Young artist works with miniatures and is inspired by traditional Indian art practices…
By Mamie Colfox
FINE ARTIST Vasundhara Sellamuthu is Stellar International’s rising star after she was named their emerging artist 2022, this spring.
The foundation marked this achievement by hosting an artist talk called ‘On Being from the Detroit of India’, in line with International Women’s Day, in London.
Sellamuthu’s original work explores various ranges of media and themes, such as East/West, architecture/vernacular and foreign/home, and she has an MA in Fine Art from City & Guilds London Art School (2021).
Stellar International Art Foundation was established by Anita Choudhrie in 2008 and is based on her family’s 800 work private collection, with art dating from the 19th century up until the present day. Since 2018, the foundation has looked to promote emerging female artists and those from minority backgrounds. Previous Stellar International Art Rising Stars include Chila Burman, Faiza Butt and Adia Wahid.
Choudrie had a few words to say about the award and Sellamuthu: “It’s an exciting moment to be hosting our first speaker event in two years and Vasundhara’s work is truly inspiring. “
Sellamuthu told www.asianculturevulture.com about her childhood, when she used to play outside construction sites, and where she takes inspiration from.
“I would spend a lot of time playing on sand mountains outside construction sites.
“I was seeing stuff being built and being made. It was actually quite inspiring talking to people or watching processes that we take for granted”.
Originally from Chennai, Sellamuthu married and moved back to London to set up a studio practice.
“I graduated with my Master’s in Fine Art in October last year. When Stellar got in touch in December it was great, because I didn’t have a gallery yet, and it was perfect timing to actually talk about my work and have a bit of publicity.”
Sellamuthu focuses much of her work on her Indian influences.
Her set of prints ‘Ah! Sign-painter’ are cleverly inverted transport signs which come from her love for language and nicknames.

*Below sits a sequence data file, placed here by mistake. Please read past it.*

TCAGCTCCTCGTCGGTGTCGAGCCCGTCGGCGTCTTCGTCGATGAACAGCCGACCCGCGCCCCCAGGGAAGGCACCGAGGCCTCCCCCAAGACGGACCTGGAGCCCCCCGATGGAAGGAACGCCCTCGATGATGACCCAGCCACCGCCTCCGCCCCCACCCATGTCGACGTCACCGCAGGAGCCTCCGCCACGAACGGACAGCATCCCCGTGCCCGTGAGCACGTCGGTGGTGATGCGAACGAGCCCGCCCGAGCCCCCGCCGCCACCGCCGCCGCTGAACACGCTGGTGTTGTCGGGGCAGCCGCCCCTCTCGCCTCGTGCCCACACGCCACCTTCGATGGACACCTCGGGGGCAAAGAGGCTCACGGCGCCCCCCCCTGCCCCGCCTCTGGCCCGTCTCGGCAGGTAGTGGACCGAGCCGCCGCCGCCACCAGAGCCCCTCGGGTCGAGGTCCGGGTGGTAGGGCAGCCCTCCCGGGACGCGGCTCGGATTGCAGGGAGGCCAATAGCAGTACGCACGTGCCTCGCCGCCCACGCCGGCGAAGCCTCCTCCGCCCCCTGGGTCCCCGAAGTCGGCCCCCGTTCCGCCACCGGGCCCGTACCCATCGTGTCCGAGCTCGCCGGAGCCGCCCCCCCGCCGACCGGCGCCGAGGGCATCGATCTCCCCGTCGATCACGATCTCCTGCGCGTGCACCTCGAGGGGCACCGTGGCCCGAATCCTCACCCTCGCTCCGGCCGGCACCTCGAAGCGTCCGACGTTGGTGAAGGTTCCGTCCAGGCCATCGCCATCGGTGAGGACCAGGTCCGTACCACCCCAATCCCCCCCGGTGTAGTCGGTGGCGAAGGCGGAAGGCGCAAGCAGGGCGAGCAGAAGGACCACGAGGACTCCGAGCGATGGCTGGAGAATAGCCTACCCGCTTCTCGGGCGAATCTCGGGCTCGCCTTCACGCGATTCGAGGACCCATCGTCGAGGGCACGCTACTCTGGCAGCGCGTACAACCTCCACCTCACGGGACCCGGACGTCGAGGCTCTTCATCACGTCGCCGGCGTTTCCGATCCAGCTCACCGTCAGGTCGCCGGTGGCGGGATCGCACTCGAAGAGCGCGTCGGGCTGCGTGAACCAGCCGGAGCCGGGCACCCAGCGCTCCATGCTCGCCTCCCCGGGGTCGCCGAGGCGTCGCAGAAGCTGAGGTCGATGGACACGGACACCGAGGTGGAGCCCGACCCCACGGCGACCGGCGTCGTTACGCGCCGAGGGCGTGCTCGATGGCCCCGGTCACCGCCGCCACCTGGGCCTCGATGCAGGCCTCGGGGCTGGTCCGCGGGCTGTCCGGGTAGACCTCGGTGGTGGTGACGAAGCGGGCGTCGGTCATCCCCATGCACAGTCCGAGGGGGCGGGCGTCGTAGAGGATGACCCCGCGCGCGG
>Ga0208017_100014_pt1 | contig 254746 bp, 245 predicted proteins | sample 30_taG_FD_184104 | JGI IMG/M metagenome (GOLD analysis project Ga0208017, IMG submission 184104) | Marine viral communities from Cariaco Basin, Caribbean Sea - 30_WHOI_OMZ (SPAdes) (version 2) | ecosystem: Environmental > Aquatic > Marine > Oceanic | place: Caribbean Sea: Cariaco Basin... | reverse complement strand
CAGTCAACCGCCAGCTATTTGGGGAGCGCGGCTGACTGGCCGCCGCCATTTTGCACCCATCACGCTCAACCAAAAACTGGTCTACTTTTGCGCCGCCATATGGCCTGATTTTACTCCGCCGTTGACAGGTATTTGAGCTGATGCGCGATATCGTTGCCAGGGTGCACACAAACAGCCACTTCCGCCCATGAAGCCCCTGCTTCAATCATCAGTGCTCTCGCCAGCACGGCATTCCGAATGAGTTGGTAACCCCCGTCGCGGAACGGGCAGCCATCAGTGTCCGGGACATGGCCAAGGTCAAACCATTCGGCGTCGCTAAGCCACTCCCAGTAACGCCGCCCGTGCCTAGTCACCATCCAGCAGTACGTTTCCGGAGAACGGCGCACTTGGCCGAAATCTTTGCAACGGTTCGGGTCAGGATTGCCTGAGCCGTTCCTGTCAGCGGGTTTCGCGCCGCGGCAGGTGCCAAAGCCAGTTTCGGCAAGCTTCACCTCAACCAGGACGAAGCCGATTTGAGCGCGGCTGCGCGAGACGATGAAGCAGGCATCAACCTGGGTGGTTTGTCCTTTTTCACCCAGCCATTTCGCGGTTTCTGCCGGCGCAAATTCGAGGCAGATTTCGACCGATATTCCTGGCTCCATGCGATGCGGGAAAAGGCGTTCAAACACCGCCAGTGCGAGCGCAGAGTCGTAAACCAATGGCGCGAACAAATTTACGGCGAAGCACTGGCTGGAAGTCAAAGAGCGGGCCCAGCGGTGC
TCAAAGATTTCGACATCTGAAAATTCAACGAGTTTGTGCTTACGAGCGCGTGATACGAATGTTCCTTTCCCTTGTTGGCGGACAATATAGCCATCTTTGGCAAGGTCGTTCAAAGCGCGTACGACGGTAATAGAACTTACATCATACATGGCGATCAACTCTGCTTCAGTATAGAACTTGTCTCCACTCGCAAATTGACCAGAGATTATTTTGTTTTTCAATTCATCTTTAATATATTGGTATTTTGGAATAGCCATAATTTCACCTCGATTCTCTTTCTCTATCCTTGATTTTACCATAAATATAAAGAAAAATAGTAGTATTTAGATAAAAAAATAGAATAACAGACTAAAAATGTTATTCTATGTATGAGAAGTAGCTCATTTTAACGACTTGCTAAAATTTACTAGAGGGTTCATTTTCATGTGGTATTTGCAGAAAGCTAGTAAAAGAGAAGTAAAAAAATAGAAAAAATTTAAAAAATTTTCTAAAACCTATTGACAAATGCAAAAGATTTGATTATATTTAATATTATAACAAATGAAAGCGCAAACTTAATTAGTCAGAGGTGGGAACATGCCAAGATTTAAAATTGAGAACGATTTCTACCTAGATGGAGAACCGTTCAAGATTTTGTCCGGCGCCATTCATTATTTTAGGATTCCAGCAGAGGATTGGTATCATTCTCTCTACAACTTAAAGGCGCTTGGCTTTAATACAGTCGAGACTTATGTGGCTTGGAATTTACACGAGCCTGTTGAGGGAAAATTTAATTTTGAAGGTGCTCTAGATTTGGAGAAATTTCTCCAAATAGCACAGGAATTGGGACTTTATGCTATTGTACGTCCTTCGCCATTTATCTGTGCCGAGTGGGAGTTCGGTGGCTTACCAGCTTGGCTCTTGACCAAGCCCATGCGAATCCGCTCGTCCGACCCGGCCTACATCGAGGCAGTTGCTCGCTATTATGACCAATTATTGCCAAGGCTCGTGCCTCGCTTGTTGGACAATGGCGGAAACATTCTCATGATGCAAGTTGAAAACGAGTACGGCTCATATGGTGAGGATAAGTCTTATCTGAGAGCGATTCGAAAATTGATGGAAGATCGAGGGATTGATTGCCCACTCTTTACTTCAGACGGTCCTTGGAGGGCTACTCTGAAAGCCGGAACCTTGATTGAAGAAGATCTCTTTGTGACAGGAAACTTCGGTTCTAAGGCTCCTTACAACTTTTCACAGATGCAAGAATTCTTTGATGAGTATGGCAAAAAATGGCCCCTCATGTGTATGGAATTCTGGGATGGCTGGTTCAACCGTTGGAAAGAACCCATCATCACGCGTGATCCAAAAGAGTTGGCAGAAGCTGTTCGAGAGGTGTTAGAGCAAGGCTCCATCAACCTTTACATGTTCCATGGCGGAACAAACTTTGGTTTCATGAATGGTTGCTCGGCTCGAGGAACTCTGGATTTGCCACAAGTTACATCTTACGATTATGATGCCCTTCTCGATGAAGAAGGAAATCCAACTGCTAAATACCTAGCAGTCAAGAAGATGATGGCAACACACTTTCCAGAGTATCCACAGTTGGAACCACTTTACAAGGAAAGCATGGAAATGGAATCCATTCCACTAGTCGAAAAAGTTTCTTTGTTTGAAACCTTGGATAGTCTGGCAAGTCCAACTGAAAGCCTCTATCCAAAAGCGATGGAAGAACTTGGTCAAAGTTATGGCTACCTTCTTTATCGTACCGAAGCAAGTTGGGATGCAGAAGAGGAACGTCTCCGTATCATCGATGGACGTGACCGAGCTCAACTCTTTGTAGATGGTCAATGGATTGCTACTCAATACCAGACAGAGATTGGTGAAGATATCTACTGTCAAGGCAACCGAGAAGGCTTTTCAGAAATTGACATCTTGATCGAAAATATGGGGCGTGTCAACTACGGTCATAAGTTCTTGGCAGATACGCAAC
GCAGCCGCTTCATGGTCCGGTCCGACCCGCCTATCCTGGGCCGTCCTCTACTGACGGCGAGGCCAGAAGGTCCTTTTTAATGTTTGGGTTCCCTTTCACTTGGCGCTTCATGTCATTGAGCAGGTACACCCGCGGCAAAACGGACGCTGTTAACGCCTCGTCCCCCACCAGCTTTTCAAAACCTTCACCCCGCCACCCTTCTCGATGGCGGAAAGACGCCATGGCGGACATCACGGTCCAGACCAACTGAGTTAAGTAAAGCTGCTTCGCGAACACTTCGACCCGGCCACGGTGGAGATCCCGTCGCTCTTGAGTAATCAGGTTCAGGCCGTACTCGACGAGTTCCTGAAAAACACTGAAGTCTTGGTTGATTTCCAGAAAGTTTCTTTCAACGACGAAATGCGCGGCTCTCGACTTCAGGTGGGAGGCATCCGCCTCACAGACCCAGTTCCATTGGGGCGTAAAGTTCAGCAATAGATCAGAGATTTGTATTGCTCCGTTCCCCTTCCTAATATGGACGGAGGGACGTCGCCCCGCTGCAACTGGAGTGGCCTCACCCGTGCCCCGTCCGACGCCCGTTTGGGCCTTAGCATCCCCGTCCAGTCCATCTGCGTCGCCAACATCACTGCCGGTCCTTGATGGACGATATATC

One in particular, ‘Detroit/Chennai’ depicts a signpost with the words ‘Welcome to Detroit, the Chennai of USA’. This is an inversion of her hometown Chennai – nicknamed the Detroit of India- where she has swapped Chennai with the USA.
After studying architecture at the Architectural Association in the UK between 2009 and 2011, Sellamuthu realised she was pursuing the wrong career. She briefly switched to visual cultures at Goldsmiths before realising she wanted to be an artist after working at a gallery.
“I worked for a gallery and I was working with artists and realised I wanted to be making stuff, at least working with my hands.”
Questioned about the transition from architecture, Sellamuthu recounted: “I realised that I was reading and writing more than I was drawing at that stage… And I felt that as amazing as the architecture school was – I felt like it was very light touch when it came to referencing concepts and philosophies”.
During the pandemic, she spent her time leading community workshops in and around Walthamstow, east London, both in person and over Zoom, and the work that resulted from these workshops inspired her to create a story box, ‘The Useful and Beautifu Project (2021).
“It’s like a portable shrine and that’s what they would have been back in the day.
“I had creative writing prompts that people responded to and I selected a few of them to make a community story box.
“One of the prompts was ‘everything you have placed on your table over the last 24 hours’. I was thinking about how our homes have changed during Lockdown.”
The delicately designed box was exhibited at the William Morris Gallery in 2021 in Walthamstow, London, as part of ‘The Useful and Beautiful Project’.
“It was about Morris and South Asia,” Sellamuthu explained.
“Morris learnt a lot from Indian block printing and techniques. I was one of the artist interventions in the space, and they had this on display in Room 1.”
Her architectural roots have influenced another series ‘Some Different Child’ (2021) and are a very different collection of house paintings, made from photographs of colourful self-built homes in India and painted on to blocks of plywood.
“They are very closely colour matched with my source images. They will either be from a real estate website, or I actually organise huge research trips where I will be on the road for a week, photographing houses from the car.”
When asked what she plans to do next, sourcing the best materials for her house paintings was important.
“I’m wondering whether the material should be plywood, or a different material. But also maybe commissioning someone back home (in India) who will essentially give me the design and then I’m more of a facilitator.”
Sellamuthu will appear as part of a group show with peers from City & Guilds of London Art School later this year, followed by her debut solo show next year. Dates are yet to be confirmed.